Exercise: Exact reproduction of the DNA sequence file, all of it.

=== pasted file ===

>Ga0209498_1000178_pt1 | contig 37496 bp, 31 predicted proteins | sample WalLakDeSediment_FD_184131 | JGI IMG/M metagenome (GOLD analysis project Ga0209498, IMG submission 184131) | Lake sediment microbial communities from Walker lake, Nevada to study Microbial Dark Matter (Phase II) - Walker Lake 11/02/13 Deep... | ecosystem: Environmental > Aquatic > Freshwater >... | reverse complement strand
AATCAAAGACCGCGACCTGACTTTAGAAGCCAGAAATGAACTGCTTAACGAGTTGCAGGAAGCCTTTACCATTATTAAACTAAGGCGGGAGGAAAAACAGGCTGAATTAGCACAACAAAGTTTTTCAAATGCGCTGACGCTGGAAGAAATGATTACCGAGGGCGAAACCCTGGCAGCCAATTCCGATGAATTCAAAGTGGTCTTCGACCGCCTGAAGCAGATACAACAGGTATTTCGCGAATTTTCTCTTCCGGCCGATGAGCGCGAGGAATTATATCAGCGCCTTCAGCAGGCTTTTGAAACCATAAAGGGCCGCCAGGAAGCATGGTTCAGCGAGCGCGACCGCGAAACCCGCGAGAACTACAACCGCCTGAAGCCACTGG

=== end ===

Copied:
>Ga0209498_1000178_pt1 | contig 37496 bp, 31 predicted proteins | sample WalLakDeSediment_FD_184131 | JGI IMG/M metagenome (GOLD analysis project Ga0209498, IMG submission 184131) | Lake sediment microbial communities from Walker lake, Nevada to study Microbial Dark Matter (Phase II) - Walker Lake 11/02/13 Deep... | ecosystem: Environmental > Aquatic > Freshwater >... | reverse complement strand
AATCAAAGACCGCGACCTGACTTTAGAAGCCAGAAATGAACTGCTTAACGAGTTGCAGGAAGCCTTTACCATTATTAAACTAAGGCGGGAGGAAAAACAGGCTGAATTAGCACAACAAAGTTTTTCAAATGCGCTGACGCTGGAAGAAATGATTACCGAGGGCGAAACCCTGGCAGCCAATTCCGATGAATTCAAAGTGGTCTTCGACCGCCTGAAGCAGATACAACAGGTATTTCGCGAATTTTCTCTTCCGGCCGATGAGCGCGAGGAATTATATCAGCGCCTTCAGCAGGCTTTTGAAACCATAAAGGGCCGCCAGGAAGCATGGTTCAGCGAGCGCGACCGCGAAACCCGCGAGAACTACAACCGCCTGAAGCCACTGG